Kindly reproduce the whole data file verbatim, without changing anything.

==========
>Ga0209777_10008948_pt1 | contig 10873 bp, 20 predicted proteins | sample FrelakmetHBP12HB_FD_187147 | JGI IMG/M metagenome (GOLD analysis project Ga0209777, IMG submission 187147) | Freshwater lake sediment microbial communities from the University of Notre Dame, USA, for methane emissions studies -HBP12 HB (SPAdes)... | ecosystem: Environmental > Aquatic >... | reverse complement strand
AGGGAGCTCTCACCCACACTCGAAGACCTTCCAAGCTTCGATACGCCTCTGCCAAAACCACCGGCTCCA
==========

>Ga0209777_10008948_pt1 | contig 10873 bp, 20 predicted proteins | sample FrelakmetHBP12HB_FD_187147 | JGI IMG/M metagenome (GOLD analysis project Ga0209777, IMG submission 187147) | Freshwater lake sediment microbial communities from the University of Notre Dame, USA, for methane emissions studies -HBP12 HB (SPAdes)... | ecosystem: Environmental > Aquatic >... | reverse complement strand
AGGGAGCTCTCACCCACACTCGAAGACCTTCCAAGCTTCGATACGCCTCTGCCAAAACCACCGGCTCCA